the amount of component materials can be determined with great accuracy. In many industrial spectral analytical problems, the type of material is known, but it is important to know the amount. Thus, in steel analysis, one knows which materials are present, such as carbon, cobalt, manganese, chromium, etc., but one has to know exactly the percentage of each of these components to determine the metallurgical properties of the steel. The device of the present invention can establish this" percentage quickly during the melting process, because the molten mixture can adequately provide the energy source 10 for analysis.

Some industrial spectrometers working with standard di fraction gratings have preset slits at the position of known spectral lines, and behind each slit is a'photocell and associated circuitry, the output of which is indicated I I i by a meter calibrated in percentage by weight, While this procedure can also be employed with the present ultrasonic monochromator, which is, in effect, an :ultrasonic wave grating, the fast spectral scanning (inherent in frequency-modulation of the gratings) permits the simple solution represented by FIG. 8.

In FIG. 8, the optical elements of the system correspond to those described in FIG. 1, and are therefore given the same reference numerals. The frequency-modulated oscillator 25' may be governed by a manual control of frequency or automatically by the sweep means 24, and in addition to exciting the cell 15, the oscillator output is applied to a plurality of separate display control circuits. The function of each such control circuit is to cause or permit a particular amplitude display essentially only for a single preselected line or narrow band in the optical spectrum. This function can be achieved by switching means activating the amplitude display under control of means synchronized with or specifically referenced to sweep means 24; however, in the form shown, these control circuits employ tuned filters, such as tank circuits 70-71--72, each tuned to a different relatively narrow frequency band within the frequency-modulated spectrum, and therefore representing substantially a discrete color component or line in the color spectrum. Whenever the changing frequency coincides with one of the frequencies of these tuned circuits, voltage is induced in a coil, such as the coil 70' coupled to the inductance of the tank circuit 70, and this voltage is impressed on one of the control grids of an amplifier tube 73. Similar relationships apply for the tubes 74-75 associated with the tank circuits 7172. The other grids of the tubes 7374-75 are connected to the output of the photocell amplifier 23, and separate amplitude-responsive meters 76-7778 (in the cathode circuits of tubes 73 74--75) serve directly to read spectral intensity for the instant at which the associated tank circuit 70-7172 is excited.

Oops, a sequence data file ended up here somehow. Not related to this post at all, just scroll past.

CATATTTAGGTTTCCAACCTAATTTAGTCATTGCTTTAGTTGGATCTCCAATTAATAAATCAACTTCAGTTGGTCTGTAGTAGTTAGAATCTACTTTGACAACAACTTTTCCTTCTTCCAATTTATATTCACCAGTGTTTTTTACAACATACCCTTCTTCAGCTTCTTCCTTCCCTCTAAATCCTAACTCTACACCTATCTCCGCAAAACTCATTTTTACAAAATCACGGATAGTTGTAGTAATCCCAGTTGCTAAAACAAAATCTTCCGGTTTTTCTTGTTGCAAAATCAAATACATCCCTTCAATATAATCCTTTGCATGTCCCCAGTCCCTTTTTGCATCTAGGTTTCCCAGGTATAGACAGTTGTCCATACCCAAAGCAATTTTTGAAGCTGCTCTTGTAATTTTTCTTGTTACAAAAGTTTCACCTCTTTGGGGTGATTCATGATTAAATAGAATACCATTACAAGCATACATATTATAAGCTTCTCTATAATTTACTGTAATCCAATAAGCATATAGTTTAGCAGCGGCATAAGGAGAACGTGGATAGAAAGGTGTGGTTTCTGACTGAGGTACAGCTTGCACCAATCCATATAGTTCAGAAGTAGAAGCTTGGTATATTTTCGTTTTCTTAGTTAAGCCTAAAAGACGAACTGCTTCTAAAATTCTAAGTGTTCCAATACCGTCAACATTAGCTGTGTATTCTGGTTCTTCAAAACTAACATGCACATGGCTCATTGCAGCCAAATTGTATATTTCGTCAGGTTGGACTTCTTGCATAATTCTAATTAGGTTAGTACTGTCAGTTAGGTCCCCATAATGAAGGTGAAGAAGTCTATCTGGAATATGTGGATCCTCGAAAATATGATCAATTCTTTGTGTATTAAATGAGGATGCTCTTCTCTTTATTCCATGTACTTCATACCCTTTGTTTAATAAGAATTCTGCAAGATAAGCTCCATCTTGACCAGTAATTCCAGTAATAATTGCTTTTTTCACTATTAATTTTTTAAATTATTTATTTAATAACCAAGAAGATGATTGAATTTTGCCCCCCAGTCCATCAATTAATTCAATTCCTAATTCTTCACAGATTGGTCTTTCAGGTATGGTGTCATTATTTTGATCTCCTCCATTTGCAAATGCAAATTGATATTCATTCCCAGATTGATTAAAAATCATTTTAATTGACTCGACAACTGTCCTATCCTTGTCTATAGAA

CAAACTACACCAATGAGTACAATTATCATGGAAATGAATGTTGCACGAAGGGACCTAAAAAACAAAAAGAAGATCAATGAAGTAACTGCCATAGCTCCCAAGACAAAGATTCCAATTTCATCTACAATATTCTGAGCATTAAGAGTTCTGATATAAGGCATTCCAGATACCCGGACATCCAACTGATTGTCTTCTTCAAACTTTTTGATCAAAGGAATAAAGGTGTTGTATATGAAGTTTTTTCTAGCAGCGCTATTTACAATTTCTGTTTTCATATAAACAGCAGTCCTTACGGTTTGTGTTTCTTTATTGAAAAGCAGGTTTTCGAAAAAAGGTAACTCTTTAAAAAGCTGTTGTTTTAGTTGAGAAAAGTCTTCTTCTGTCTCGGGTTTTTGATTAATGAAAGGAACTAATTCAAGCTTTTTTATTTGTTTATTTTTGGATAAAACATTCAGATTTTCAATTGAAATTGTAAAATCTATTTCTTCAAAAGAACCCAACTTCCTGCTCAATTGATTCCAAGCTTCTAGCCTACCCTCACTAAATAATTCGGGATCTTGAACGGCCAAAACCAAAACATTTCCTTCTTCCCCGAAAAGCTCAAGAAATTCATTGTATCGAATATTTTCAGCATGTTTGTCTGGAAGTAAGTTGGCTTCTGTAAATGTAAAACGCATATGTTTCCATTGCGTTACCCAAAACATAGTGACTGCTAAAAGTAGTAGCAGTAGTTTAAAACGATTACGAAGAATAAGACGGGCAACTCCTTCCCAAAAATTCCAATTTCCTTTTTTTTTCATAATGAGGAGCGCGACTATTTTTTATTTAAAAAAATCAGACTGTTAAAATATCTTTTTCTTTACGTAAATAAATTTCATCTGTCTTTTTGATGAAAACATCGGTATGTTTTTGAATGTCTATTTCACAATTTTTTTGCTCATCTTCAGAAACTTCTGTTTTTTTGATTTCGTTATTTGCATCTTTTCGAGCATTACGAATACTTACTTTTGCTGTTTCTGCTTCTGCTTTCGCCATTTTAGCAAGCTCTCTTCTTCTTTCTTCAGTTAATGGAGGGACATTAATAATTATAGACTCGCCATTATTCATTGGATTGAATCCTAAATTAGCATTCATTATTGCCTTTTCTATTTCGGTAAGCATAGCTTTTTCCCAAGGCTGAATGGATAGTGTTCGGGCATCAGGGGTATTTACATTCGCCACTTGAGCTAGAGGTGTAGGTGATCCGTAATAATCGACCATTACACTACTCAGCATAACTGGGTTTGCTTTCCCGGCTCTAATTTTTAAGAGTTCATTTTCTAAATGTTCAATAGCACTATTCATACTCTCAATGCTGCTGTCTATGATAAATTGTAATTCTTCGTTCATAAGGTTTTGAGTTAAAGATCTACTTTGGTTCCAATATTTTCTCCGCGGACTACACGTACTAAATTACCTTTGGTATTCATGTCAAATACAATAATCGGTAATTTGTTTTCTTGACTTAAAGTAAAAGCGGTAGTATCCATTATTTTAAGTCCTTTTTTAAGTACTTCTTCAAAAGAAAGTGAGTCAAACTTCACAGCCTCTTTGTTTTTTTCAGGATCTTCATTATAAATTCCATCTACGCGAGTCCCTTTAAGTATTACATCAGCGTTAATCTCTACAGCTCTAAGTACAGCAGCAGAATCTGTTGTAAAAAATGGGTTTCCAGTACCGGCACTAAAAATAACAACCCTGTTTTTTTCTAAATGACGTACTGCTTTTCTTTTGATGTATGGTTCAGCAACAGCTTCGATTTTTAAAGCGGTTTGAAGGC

With the arrangement thus far described, each meter will indicate the intensity of light of a predetermined spectral line or region issuing from the diaphragm 13, whenever the crystal-excitation frequency is such that this predetermined spectral region or line coincides with the apertures in diaphragm 13. However, in accordance with the invention, operation of these filters 70-71-72 is precharacterized by variously presetting the gain of amplifiers 737475, as suggested by adjustments (at 7 9- 8081) in the bias for the respective indicator circuits served by tank circuits 7071--72. These varied bias settings, in effect, determine a preselected meter reading, as at 76 for the case of tank circuit 70, which the photoelectrically-derived output at 23 must attain for a given sweep of the spectrum by means 25'; to the extent that the meter reading at 76 fails to attain the preselected level, or to the extent that it exceeds such level, there is derived a polarized direct indication of deviation of the unknown spectrum (originating at 10) from the pre-characterized spectrum (represented by the initial gain settings at 79). The same argument applies with regard to deviation of observed meter readings at 77 and 78 for the cases of the respective spectral lines" or regions served thereby, the reference levels for such lines having been preset at 80-81.

In a typical application of the device of FIG. 8 to the steel industry, the optical parts may be so oriented and aligned that the source 10 is a molten alloy, the component proportions of which are to be monitored; the source 10 may thus represent optical alignment through a furnace opening. If the alloy should require a carefully controlled proportioning of cobalt, manganese, and chromium, for example, the capacitors of the respective tank circuits need only to be adjusted once. Thus, the capacitor of circuit 35 should be preset, such that the resonant frequency of circuit 70 corresponds to the spectral position (on diaphragm 13) for which a particular strong resonance line of cobalt falls on the apertures of diaphragm 13. Similarly, circuit 71 can be adjusted for a characteristic line of manganme, and circuit 72 for a characteristic line of chromium. The various capacitor settings may be calibrated directly for the various elements of interest, such, for example as adjustment of circuit 70 to a preset point for cobalt, adjustment of circuit 71 to a preset point for manganese, and adjustment of circuit 72 to a preset point for chromium. The bias adjustments at 79, 80, 81 are then set to provide zero readings of meters 76, 77, 78 in case the percentage quantities of cobalt, manganese, and chromium respectively are the desired ones. Any deviations from these percentages (plus or minus) are then shown on the meters 76, 77, 78 which may be similarly calibrated to read directly in terms of percentage deviation from a standard for each of the special lines identifying the particular component element of interest. The meters 76, 77, 78 may be also replaced by servo controls by which the admixture percentages may be automatically adjusted to their desired proportions.